Shot of a young woman suffering from stomach cramps while lying in her bed at home

Endometriosis is a disease where the lining of the uterus — called endometrium — grows in the wrong place. This uterine lining is necessary for a woman’s pregnancy to develop after an egg is fertilized and attaches to the uterine wall. If a pregnancy isn’t conceived, the endometrial lining is shed during the menstrual period. For reasons that are still not fully understood, some of this endometrial lining may escape the uterus and grow on other organs, including the bowel and ovaries, causing inflammation and chronic pain. 

Kevin Balli, MD, chair of Loma Linda University Health’s nationally ranked Department of Gynecology and Obstetrics, says an estimated 200 million women are affected by endometriosis worldwide.

"Endometriosis is a fairly common problem in women of reproductive age," Balli says. "Unfortunately, many women don't know they're suffering from this disease — they just know they're experiencing pain and discomfort."


The primary indicator of endometriosis is pelvic pain, Balli says. Nearly 75% of women who are experiencing regular pelvic pain are diagnosed with the disease. Balli describes this pain as more than just cramping and pelvic discomfort that accompanies a period.

"A woman who has endometriosis will generally be experiencing pelvic pain between periods, excessive pain during periods, pain with bowel movements and even pain with sex,” Balli says.

Endometriosis can also cause difficulties for women trying to become pregnant.


Balli encourages women experiencing ongoing pelvic pain to be evaluated for endometriosis by a gynecologist. “Most gynecologists should bring up the possibility of endometriosis if their patient complains of pelvic pain, but if they don’t, the patient should bring it up on their own,” Balli explains.

Patients are often incorrectly told they have the disease without being formally diagnosed, Balli says. “Sometimes, we think our patients probably have endometriosis from their history, but the only way to make a true diagnosis is through a surgical biopsy,” he says.  "It's very important to see an endometriosis expert, like our gynecologic surgeons here at Loma Linda University Health, who can diagnose and treat the issue correctly at the time of surgery."

This surgical biopsy is nearly always performed during a laparoscopy — a surgery that involves a thin tube with a camera and light inserted through a tiny surgical incision. With the camera, the physician will be looking for patches of endometriosis outside of the uterus.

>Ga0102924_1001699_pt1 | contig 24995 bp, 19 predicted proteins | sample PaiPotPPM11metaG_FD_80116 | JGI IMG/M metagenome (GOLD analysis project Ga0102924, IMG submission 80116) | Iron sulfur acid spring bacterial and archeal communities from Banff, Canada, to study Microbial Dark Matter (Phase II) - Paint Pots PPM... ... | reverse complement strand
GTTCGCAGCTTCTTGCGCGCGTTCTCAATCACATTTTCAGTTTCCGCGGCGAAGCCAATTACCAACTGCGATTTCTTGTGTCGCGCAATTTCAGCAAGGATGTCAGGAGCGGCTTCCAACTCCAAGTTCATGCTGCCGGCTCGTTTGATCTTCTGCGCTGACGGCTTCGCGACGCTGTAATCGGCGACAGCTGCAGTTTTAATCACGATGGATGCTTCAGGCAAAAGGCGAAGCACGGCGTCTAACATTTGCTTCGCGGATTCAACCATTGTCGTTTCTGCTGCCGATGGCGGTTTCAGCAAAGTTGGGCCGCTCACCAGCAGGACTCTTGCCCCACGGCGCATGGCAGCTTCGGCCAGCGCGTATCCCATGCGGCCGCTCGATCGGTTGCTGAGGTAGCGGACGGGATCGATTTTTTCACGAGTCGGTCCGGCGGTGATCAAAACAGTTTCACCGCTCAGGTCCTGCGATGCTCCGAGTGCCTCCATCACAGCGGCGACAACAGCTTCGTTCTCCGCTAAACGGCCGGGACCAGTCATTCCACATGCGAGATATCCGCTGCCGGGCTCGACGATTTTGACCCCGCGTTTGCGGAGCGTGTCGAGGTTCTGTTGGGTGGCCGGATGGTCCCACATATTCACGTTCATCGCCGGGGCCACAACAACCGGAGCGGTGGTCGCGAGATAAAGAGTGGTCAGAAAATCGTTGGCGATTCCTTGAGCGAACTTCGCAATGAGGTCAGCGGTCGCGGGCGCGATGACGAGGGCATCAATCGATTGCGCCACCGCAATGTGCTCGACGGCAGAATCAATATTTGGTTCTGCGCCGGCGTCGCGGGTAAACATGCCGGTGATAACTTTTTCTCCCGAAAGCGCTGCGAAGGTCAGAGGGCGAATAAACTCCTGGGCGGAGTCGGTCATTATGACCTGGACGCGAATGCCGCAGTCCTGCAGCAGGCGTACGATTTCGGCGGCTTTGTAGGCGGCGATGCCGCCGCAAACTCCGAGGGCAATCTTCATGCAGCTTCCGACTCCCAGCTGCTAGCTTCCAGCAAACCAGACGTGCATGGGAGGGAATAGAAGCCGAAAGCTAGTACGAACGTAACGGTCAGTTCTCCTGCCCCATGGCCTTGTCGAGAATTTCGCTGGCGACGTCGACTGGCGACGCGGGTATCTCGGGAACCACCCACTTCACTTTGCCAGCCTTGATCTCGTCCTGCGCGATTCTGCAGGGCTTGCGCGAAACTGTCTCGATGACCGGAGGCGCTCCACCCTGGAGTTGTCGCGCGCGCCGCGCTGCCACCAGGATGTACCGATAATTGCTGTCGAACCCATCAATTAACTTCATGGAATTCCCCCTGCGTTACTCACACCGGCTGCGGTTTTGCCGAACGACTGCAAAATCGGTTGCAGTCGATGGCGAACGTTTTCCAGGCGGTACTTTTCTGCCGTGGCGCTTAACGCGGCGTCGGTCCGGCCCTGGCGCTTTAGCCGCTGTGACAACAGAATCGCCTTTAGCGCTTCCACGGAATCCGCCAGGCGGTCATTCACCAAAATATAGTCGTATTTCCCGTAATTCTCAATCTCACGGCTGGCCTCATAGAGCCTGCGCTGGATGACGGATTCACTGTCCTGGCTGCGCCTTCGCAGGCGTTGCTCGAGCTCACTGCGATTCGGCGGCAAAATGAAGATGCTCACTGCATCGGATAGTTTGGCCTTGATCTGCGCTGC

While there is no known cure for endometriosis, there are treatment options to help reduce the disease's symptoms. Balli groups the treatments into two sections: medication treatments and surgical treatments.

Medication treatments focus on decreasing a woman's estrogen, which causes endometriosis to grow and increasing progesterone, which shrinks it. These treatments include pills, injections and intrauterine devices that can often be used long-term to decrease pain, Balli says. However, he says medication treatments don’t improve a woman’s fertility, as they are all typically used for birth control.

Medications can often be used hand-in-hand with surgery to achieve the best outcomes.  “The initial surgical treatment should typically be a laparoscopic excision of endometriosis," Balli says. This allows the physician to remove and destroy the endometriosis patches without damaging the reproductive organs. Women seeking to become pregnant may have their odds of pregnancy improved after surgery through the removal of scarring around the fallopian tubes.

Women who are finished with childbearing may also consider a hysterectomy. Removal of the uterus, and sometimes the ovaries, is considered the best way to halt the disease and its debilitating symptoms. However, it is not a suitable option for women who still want to have children.

Balli stresses the importance of seeking treatment at an institution that specializes in endometriosis care.

“Loma Linda University Health has surgeons with expertise in removing endometriosis if found during a laparoscopy,” Balli says. “This ensures that the endometriosis can be removed safely and effectively, the first time.” 

He reminds women to listen to their bodies. “It’s not normal to have pain all the time,” Balli says. “If something feels wrong, seek the help of your gynecologist.”

If you’re experiencing pelvic pain or other endometriosis symptoms, make an appointment to speak with one of Loma Linda University Health’s specialists.

Meet Our Providers

Kevin Balli

Chair of Gynecology and Obstetrics, Attending Physician

Specialties: Obstetrics and Gynecology

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